We have a privacy problem in the 21st century. Namely, we have none, and what little we do have, is too often negligently trampled on by others, leaked, divulged, passed around, handed over. You could say that privacy was the 21st century’s whore.
And pimping out people’s privacy is apparently good business practice these days too. Just ask Yahoo, or Google, or Microsoft. Or, ask the California based PR firm which represents – amongst others – Imagination Technologies.
We were recently approached by a rep from the firm asking us if we were interested in meeting up with Imagination Technologies at the upcoming GDC conference in California. We told him that, yes, we were indeed interested.
This reporter was then asked for a headshot and bio, for use in a “media briefing/appointment book”. The rep enclosed a copy of such an appointment book from CES. Replete with analyst and journalist names, phone numbers, emails and even meeting times and previous briefings attended.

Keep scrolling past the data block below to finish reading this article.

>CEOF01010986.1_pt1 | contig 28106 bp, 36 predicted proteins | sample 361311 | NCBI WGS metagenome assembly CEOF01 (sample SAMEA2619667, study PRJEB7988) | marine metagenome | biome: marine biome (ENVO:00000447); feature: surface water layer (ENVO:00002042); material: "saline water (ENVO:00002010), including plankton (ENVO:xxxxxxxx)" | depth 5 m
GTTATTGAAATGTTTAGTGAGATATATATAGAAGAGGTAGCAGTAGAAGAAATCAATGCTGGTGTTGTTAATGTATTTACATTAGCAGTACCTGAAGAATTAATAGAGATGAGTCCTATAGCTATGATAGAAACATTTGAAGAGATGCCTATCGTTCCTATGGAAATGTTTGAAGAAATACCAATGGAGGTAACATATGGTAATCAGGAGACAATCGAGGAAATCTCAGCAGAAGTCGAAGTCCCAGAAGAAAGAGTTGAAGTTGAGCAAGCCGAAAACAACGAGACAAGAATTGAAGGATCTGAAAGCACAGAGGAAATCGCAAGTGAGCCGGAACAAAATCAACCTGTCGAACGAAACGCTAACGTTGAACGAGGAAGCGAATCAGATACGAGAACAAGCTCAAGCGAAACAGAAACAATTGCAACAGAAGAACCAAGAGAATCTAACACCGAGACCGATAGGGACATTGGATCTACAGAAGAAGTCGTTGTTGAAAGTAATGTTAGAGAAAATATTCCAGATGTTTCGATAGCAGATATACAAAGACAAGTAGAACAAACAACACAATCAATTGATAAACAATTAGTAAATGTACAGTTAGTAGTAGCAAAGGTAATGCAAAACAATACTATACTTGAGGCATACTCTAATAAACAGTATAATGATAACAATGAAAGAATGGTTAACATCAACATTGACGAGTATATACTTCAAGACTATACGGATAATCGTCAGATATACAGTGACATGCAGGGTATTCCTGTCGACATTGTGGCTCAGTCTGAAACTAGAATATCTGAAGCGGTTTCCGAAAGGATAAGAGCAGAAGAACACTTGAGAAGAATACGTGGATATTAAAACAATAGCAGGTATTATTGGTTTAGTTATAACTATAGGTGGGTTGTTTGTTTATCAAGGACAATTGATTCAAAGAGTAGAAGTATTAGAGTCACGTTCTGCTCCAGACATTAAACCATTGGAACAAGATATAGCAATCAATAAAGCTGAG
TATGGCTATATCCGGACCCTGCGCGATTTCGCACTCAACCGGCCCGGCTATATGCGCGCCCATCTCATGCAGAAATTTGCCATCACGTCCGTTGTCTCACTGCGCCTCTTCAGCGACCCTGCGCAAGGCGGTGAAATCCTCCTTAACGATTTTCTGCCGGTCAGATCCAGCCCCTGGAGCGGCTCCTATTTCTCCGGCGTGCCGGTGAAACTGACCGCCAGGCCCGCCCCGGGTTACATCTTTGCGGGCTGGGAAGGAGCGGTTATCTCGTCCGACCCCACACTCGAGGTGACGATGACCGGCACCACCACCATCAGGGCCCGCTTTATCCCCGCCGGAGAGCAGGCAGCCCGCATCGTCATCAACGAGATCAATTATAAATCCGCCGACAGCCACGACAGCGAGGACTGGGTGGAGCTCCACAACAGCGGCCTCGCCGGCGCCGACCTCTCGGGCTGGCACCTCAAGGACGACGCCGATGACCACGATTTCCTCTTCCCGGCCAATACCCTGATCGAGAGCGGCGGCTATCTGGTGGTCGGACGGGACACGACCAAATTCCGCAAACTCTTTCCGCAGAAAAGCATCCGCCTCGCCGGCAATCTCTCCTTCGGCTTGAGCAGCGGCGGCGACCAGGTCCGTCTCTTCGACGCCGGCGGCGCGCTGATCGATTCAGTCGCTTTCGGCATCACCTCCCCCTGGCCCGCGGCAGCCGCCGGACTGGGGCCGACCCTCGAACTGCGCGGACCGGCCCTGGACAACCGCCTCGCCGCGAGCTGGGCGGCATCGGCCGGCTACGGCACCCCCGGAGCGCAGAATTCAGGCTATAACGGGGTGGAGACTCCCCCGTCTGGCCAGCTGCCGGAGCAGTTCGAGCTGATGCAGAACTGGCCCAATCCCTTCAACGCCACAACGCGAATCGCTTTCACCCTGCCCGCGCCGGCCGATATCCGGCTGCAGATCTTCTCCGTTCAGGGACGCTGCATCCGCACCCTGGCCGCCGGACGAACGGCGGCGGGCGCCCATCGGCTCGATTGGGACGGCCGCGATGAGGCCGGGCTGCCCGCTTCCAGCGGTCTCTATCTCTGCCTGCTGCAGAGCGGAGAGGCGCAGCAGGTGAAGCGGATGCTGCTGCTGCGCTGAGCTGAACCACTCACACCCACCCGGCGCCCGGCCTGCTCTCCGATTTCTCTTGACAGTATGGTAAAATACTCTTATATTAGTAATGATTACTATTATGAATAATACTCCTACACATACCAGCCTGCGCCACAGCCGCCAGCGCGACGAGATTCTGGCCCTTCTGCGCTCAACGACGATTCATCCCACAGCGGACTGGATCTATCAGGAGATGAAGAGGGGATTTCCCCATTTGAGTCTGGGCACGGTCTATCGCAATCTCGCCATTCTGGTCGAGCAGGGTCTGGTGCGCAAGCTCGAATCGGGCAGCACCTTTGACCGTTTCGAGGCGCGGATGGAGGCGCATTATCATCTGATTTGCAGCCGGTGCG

This reporter now has the personal cell phone numbers of many an analyst who probably wishes she didn’t.
The 44 pages of the document (yes, 44 pages) also shows how much meeting time was allocated to each hack and analyst, revealing that Imagination Technologies certainly appears to have more love for some than for others.
One reporter whose details were unceremoniously leaked told us that the debacle certainly “appears to be not the best practice in the world,” which we found rather diplomatic and restrained of him.
Whilst we can easily understand why a firm might need a briefing document like this for internal PR use, we’re pretty sure most people on that list wouldn’t want their personal details being sent around willy nilly without their consent or foreknowledge.
We’ve written to the rep and told him as much, so we won’t name and shame. But please, PR people, have some respect for our privacy. It’s not yours to give away.